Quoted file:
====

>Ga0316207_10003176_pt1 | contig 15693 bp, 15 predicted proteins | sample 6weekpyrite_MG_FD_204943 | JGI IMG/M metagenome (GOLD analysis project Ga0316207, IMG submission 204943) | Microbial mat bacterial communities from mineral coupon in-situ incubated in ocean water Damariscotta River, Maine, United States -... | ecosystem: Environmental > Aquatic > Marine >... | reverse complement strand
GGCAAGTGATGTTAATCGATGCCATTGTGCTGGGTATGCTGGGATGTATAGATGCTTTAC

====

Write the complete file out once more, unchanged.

>Ga0316207_10003176_pt1 | contig 15693 bp, 15 predicted proteins | sample 6weekpyrite_MG_FD_204943 | JGI IMG/M metagenome (GOLD analysis project Ga0316207, IMG submission 204943) | Microbial mat bacterial communities from mineral coupon in-situ incubated in ocean water Damariscotta River, Maine, United States -... | ecosystem: Environmental > Aquatic > Marine >... | reverse complement strand
GGCAAGTGATGTTAATCGATGCCATTGTGCTGGGTATGCTGGGATGTATAGATGCTTTAC